Michèle Roberts dsiscovers the perfect railway caff

On my way to Wales, I discover an oasis in the desert of railway catering

Running away from home at the age of nine, I took care to pack my bag with food. I took a couple of slabs of cake filched from the larder: my mother's teacake, made with sultanas soaked in tea, the slices thickly buttered. By the time I got to the local park I was hungry, so I sat on my bench and ate my cake. Then, my supplies having run out, I returned ignominiously home. The lesson: always travel with plenty to eat, to make sure you get as far as you wish to go.

I can remember when English people boarded trains with bulging packets of home-made sandwiches, wrapped in greaseproof paper, and drank tea from their own Thermoses. Journeys were slow and arduous and robust snacks were needed. The moment people got on they unwrapped their food, even if they had only just had breakfast, and offered it round. Nowadays you go to the on-board buffet and get overpriced dull sandwiches, designer crisps with silly names, and really bad coffee, and people chat less because they are plugged into machines. I travel a lot by train, commuting between countries and counties. I carry dried apricots and cashew nuts, just in case. Nothing worse than boarding the last train home to London from Norwich, having had no time for dinner, and hearing the announcement: no buffet on this train.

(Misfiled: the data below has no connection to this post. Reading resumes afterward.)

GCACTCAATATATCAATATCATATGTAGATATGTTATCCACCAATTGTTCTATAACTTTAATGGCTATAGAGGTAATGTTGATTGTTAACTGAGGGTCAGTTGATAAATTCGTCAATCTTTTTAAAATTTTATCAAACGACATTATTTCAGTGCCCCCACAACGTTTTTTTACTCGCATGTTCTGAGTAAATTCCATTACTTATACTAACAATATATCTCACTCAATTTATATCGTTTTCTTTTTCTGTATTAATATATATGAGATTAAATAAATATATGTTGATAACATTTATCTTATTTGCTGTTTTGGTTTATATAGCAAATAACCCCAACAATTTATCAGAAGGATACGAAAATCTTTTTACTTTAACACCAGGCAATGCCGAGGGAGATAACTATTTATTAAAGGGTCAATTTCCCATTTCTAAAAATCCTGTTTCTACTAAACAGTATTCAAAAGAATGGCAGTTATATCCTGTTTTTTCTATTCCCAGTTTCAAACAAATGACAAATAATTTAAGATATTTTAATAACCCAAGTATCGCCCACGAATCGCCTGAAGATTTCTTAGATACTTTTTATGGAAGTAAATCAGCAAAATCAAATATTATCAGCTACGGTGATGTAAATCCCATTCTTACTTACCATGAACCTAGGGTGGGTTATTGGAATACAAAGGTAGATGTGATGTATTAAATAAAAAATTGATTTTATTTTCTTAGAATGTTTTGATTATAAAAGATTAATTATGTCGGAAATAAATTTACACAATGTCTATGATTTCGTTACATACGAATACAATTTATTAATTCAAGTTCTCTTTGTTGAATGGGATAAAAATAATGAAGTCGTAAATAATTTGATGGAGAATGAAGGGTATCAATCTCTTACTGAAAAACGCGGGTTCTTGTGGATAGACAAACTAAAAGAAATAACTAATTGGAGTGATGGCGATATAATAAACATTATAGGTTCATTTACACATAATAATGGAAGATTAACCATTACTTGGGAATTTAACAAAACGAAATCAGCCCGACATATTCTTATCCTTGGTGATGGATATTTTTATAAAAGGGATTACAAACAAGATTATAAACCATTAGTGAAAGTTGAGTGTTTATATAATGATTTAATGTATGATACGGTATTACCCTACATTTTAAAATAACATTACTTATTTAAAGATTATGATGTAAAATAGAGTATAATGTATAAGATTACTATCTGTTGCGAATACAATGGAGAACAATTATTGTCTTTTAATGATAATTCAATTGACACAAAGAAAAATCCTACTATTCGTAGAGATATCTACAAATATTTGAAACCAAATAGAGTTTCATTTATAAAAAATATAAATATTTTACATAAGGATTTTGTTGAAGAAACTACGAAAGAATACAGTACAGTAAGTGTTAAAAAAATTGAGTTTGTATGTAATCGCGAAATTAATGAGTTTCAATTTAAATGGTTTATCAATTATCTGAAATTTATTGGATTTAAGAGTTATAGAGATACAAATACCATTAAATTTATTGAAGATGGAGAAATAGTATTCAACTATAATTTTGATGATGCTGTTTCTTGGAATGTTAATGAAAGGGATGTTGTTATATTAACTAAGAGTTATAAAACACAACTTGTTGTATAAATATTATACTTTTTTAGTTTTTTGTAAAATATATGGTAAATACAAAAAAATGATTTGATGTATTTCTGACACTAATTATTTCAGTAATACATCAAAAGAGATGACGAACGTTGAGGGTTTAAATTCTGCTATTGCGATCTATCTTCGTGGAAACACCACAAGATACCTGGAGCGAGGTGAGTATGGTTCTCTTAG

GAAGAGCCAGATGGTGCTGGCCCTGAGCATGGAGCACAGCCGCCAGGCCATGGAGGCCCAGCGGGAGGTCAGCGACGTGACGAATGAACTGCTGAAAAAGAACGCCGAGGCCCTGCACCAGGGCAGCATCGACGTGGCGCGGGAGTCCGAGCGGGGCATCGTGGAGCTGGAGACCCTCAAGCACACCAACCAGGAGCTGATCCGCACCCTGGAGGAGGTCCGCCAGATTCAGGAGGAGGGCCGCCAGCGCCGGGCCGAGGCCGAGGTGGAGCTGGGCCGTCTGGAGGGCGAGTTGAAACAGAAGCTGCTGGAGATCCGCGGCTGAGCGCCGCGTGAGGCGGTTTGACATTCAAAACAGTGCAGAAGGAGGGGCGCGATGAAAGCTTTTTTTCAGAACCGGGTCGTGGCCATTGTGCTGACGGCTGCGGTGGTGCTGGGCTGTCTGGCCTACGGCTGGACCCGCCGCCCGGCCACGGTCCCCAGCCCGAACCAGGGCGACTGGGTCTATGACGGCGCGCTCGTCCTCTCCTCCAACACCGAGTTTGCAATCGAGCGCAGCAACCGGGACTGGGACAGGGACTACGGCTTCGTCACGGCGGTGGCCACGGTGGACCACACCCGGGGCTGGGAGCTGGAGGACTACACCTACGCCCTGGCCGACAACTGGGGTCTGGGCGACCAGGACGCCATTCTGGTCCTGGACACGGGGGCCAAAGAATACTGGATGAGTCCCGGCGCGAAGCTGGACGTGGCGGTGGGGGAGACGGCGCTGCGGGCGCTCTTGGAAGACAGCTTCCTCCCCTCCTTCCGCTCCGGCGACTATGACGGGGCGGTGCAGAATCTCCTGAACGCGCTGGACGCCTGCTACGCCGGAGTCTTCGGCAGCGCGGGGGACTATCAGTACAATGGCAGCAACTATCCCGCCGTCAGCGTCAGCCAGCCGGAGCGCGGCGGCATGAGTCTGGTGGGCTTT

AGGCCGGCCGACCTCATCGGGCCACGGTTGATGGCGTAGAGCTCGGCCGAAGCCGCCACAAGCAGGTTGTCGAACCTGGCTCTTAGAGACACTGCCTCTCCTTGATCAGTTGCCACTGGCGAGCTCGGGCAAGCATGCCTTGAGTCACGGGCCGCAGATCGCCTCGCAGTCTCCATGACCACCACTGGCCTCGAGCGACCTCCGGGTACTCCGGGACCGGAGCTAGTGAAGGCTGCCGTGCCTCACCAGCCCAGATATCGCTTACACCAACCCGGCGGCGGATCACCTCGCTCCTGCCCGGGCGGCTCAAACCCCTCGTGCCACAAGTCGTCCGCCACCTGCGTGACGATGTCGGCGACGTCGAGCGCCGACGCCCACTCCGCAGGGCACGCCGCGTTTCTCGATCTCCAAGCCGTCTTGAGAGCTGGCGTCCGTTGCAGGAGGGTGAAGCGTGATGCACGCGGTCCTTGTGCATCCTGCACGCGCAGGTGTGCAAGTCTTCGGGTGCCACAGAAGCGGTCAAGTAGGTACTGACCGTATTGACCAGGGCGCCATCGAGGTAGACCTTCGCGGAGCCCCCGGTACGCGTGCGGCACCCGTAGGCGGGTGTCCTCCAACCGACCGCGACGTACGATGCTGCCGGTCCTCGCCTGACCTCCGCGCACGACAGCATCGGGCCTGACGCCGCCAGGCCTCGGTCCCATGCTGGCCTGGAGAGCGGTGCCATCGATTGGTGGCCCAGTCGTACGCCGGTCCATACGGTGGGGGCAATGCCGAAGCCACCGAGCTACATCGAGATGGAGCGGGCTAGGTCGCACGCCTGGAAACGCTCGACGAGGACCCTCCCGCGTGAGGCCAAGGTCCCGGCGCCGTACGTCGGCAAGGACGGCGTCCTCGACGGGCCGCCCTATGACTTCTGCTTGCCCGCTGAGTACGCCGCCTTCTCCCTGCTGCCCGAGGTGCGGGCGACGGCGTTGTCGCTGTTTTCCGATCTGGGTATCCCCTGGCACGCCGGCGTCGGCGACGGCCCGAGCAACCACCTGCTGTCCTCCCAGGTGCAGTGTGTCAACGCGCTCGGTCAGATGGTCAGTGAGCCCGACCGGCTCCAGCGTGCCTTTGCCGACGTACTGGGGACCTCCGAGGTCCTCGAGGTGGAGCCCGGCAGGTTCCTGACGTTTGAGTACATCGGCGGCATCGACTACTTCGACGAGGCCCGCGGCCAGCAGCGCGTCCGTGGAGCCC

I spent last weekend going by train between France, England and Wales. On the Eurostar I drank white wine as an aperitif, accompanied by roasted, smoked almonds, and then ate an excellent sandwich of brown organic bread, smoked salmon and egg mayonnaise. Nothing could have been simpler or more delicious. Going up to Wales took the biscuit, however. I changed at Llandudno Junction and, having time to spare, wandered along the platform, intrigued by a tub of evergreen plants flanking a sign that read "Going Loco".

This proved to be a café-cum-shop, the walls painted yellow, the windows hung with floral curtains in pale blue. Second-hand books were offered for sale. Above the counter hung a display of decorated ceramic plates. You could eat the all-day full Welsh breakfast (the same as a full English) or buy cakes, jams, marmalades and chutneys to take away. Everything was home-made. The cakes on offer were Victoria sponge, lemon, chocolate, coconut, pecan and ginger, fruit, and bara brith. They cost £4 each. This delightful oasis in the desert of railway catering was completed by a large squashy sofa covered with a purple throw - just right for that brief encounter in between trains. I did not want to go any further; I wanted just to lounge on the sofa, reading my way gently through a pile of novels, sipping tea from a proper cup. The café owners had provided a visitors' book. It was filled with scrawled cries of gratitude.

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